If you are like millions of other Americans who cough and sneeze their way through the spring, you may have seasonal allergies – also called hay fever. This type of allergic reaction is caused by the increasing pollen count in the air during springtime and summertime, and these allergens can also cause asthma symptoms in susceptible people.
Springtime asthma – also called allergy-induced asthma – affects over 20 million Americans. In addition to pollen, it can be triggered by indoor allergens such as pet dander, smoke, and mold.
Do Spring Allergies Trigger Asthma?
A springtime allergy doesn’t cause asthma per se, but allergies and asthma attacks often have the same type of response to the same irritants and allergens. During an asthma attack, the air passages become narrow and fill up with mucus, causing coughing, wheezing, chest tightness, and difficulty breathing. A seasonal allergy can make your immune system respond to allergens with a runny nose, nasal congestion, and itchy eyes.
An asthma attack may also occur in conjunction with upper respiratory tract allergic reactions, such as:
- Watery eyes
- Stuffy nose
- Itchy eyes, ears, and nose
Preventing Seasonal Asthma Attacks
If you experience asthma attacks during the spring, a doctor can help you identify your triggers and help you avoid them in order to prevent the attacks. An asthma management plan is necessary if you want to avoid respiratory complications that have the potential to be fatal.
A physician can perform an allergy test and create an asthma attack plan that will help you respond better to your next asthma attack. Here are some things that may help you prevent springtime asthma attacks:
- Minimize outdoor air exposure during the spring season
- Keep windows closed to prevent allergens from entering the home
- Monitor pollen counts and be vigilant
- Wear a protective mask when doing chores outside
- Take a shower to wash off the pollen after spending time outdoors
- Use an inhaler and take allergy medication when necessary or during springtime, as your doctor prescribes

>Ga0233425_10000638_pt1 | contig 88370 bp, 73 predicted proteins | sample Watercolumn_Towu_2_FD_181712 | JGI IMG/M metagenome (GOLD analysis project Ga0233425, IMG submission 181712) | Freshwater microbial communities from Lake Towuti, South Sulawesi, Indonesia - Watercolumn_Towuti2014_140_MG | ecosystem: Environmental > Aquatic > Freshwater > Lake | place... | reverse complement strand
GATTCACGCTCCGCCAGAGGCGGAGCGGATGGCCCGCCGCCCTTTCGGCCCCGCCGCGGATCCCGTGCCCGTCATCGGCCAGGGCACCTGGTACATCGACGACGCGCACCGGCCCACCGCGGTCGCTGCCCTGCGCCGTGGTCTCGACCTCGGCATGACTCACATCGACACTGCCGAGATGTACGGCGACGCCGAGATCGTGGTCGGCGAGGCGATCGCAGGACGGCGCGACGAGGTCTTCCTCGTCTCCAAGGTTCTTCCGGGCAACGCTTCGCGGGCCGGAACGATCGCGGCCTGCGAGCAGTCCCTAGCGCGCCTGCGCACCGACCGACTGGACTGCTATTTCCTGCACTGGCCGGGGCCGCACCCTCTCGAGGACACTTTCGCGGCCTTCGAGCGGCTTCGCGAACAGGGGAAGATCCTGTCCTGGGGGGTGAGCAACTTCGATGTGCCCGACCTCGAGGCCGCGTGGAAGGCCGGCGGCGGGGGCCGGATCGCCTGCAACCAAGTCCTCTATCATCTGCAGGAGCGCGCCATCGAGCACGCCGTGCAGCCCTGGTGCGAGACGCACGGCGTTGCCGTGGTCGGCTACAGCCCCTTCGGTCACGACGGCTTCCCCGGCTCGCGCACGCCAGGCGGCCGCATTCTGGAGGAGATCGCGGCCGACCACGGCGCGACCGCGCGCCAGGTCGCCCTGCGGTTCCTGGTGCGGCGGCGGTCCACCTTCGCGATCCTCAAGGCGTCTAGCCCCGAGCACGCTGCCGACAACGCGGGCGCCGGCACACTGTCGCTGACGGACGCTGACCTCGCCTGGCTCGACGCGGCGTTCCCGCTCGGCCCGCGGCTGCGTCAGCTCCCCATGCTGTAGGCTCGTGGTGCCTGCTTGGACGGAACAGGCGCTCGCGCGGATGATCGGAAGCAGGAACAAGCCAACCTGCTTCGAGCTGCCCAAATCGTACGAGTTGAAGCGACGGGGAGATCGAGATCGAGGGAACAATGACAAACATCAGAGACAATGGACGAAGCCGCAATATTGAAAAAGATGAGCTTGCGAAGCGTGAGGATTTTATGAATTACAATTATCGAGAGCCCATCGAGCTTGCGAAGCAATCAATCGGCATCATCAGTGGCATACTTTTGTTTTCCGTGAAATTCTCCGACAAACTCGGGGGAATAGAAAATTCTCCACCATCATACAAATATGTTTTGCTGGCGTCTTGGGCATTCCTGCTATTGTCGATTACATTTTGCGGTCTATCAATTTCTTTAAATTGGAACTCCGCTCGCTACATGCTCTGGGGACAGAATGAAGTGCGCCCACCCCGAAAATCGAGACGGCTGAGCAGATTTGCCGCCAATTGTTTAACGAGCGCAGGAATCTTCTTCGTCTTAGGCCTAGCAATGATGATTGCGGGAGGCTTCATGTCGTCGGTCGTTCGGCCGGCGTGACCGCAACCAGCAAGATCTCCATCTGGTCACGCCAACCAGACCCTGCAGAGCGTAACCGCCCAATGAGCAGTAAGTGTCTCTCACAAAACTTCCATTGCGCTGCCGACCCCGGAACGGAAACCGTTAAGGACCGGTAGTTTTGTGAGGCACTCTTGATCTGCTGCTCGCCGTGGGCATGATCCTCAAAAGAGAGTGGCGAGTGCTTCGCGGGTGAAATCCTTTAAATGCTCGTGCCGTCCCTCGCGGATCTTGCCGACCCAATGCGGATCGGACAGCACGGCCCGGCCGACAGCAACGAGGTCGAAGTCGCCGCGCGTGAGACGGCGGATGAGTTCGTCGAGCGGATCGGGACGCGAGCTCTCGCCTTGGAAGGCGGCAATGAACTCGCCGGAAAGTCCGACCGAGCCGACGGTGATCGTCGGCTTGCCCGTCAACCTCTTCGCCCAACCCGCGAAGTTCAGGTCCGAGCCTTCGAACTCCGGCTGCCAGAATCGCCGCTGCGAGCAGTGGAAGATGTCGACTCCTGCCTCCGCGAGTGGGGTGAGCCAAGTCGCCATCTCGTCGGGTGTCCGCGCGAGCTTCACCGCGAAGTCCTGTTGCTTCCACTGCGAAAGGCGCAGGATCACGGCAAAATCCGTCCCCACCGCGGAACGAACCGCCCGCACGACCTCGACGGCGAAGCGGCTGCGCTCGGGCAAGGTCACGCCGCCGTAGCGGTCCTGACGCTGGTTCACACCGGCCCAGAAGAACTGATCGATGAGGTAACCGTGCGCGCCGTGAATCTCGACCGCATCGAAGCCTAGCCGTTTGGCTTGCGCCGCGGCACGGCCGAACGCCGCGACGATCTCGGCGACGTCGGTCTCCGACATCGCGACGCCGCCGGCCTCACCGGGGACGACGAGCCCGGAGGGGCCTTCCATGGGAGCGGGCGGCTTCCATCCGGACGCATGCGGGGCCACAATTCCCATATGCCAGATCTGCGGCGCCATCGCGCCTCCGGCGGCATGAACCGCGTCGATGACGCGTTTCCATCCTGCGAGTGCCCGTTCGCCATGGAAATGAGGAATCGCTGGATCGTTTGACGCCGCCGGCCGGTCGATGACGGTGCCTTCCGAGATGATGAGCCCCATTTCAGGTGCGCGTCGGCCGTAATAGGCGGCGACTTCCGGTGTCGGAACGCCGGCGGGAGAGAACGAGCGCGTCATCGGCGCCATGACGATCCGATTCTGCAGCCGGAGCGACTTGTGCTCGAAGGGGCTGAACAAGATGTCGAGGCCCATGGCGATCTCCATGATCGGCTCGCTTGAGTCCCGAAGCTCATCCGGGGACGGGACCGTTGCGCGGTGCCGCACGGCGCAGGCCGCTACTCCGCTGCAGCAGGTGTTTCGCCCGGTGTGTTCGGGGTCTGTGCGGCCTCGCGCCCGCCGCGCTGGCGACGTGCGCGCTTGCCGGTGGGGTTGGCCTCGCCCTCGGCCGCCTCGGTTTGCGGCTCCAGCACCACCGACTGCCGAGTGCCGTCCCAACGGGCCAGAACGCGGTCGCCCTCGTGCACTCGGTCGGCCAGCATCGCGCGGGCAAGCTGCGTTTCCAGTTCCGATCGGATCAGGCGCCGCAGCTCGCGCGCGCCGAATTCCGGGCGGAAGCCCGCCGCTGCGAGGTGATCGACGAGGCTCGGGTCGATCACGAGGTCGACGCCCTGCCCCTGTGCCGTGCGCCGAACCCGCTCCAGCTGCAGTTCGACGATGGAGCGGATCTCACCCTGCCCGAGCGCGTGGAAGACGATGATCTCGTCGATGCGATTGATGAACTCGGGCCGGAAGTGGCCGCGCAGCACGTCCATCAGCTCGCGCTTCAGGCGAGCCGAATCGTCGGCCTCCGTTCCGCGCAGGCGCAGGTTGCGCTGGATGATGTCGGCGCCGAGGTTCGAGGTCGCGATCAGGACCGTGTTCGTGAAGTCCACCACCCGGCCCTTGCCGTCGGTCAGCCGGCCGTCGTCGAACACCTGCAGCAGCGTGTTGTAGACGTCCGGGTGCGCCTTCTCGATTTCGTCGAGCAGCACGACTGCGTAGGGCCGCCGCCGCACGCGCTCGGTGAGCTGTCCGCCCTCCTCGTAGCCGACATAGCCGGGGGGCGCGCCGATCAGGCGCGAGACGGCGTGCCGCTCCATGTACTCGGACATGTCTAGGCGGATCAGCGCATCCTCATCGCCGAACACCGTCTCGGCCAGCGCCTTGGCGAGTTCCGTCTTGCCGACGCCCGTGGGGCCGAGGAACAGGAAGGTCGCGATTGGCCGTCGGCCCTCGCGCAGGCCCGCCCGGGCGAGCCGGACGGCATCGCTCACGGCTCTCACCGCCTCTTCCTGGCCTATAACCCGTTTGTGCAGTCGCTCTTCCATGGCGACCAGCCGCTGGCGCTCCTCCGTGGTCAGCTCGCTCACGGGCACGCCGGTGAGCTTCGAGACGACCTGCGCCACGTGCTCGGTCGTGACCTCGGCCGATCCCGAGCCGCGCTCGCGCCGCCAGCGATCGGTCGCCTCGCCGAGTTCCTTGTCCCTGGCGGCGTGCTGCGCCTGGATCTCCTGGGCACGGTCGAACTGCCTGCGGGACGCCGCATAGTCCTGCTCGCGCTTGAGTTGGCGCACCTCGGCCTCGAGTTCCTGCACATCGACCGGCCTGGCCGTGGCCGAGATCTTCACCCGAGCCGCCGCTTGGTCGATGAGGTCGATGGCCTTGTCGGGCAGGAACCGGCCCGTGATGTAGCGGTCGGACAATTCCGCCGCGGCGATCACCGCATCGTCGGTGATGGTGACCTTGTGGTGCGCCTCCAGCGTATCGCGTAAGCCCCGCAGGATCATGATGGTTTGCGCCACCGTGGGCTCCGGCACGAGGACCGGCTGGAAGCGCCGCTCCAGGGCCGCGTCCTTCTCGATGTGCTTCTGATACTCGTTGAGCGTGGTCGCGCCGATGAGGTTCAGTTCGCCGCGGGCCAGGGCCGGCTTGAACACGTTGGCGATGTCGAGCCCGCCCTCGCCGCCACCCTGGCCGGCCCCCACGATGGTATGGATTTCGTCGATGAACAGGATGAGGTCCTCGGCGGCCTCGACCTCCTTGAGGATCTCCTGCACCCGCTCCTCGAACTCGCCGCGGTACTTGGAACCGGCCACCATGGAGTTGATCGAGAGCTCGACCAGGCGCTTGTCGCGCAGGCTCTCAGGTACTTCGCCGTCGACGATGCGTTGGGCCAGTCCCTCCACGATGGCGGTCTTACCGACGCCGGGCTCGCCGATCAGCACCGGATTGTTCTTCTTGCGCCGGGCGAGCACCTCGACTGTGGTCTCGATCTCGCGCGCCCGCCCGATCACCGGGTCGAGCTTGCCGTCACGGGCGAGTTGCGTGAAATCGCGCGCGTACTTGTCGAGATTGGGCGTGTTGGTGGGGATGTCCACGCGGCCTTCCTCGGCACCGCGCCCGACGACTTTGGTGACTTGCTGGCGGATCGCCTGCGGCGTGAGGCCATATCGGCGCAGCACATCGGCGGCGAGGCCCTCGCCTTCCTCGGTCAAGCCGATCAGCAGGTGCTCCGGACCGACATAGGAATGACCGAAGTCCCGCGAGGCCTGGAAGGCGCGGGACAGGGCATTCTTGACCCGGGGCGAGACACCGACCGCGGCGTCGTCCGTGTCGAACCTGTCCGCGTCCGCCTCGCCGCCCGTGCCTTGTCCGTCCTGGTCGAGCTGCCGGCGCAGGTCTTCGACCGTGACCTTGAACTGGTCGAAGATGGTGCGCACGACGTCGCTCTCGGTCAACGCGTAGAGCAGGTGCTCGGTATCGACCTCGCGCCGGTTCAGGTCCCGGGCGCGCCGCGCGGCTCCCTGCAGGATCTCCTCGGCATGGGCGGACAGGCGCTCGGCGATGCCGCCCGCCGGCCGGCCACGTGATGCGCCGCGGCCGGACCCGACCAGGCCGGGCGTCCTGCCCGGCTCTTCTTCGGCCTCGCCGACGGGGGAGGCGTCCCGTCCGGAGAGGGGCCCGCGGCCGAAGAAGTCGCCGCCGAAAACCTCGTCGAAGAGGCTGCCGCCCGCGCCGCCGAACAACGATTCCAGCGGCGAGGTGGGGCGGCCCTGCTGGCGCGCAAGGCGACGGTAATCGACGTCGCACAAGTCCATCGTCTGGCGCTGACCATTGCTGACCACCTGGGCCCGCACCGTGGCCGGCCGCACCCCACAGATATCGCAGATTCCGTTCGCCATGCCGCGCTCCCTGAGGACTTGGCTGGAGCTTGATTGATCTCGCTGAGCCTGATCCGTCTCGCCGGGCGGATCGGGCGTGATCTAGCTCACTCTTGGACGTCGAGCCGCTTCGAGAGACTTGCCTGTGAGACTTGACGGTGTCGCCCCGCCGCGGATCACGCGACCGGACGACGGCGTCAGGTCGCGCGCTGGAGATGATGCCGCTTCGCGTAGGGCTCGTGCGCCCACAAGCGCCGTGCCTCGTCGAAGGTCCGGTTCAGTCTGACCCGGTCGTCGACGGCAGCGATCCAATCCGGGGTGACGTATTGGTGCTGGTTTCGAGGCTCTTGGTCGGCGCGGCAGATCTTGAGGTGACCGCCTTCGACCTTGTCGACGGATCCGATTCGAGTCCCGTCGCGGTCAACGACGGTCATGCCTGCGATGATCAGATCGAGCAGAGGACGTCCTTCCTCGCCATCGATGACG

- Keep a clean house free of dust, pet dander, and mold
- Try to let your pets be outdoors as little as possible
- Avoid exposure to cigarette smoke and smoke-filled areas
What Are the Treatments for Asthma?
There is no cure for asthma, but the symptoms can be successfully managed during a flare-up and the flare-up itself can be prevented. Treatment usually involves a combination of decongestants, nasal corticosteroids, antihistamines, and prescription medications.
Advanced treatment for allergy-induced asthma includes immunotherapy, which introduces you to controlled doses of allergens in order to improve allergy symptoms over time. With proper asthma management, you can live a normal life without very many limitations at all.
Being seasonal in nature, allergy-induced asthma sufferers may assume that there is little or nothing that they can do about their condition, but this is not true. With the help of a doctor who specializes in chronic disease management, you can welcome the arrival of spring and breathe easily.
Asthma Physician in Atoka, Oklahoma
Here at Carrus Care Clinic of Atoka, we believe that chronic diseases and conditions shouldn’t take over your life. We closely manage your health condition and guide your treatment, and make sure it’s working as it should.
To schedule a consultation, contact us today by calling us at (580) 364-8205 or request an appointment online via our simple form. We look forward to providing you with the personalized care you need to live a healthier and happier life.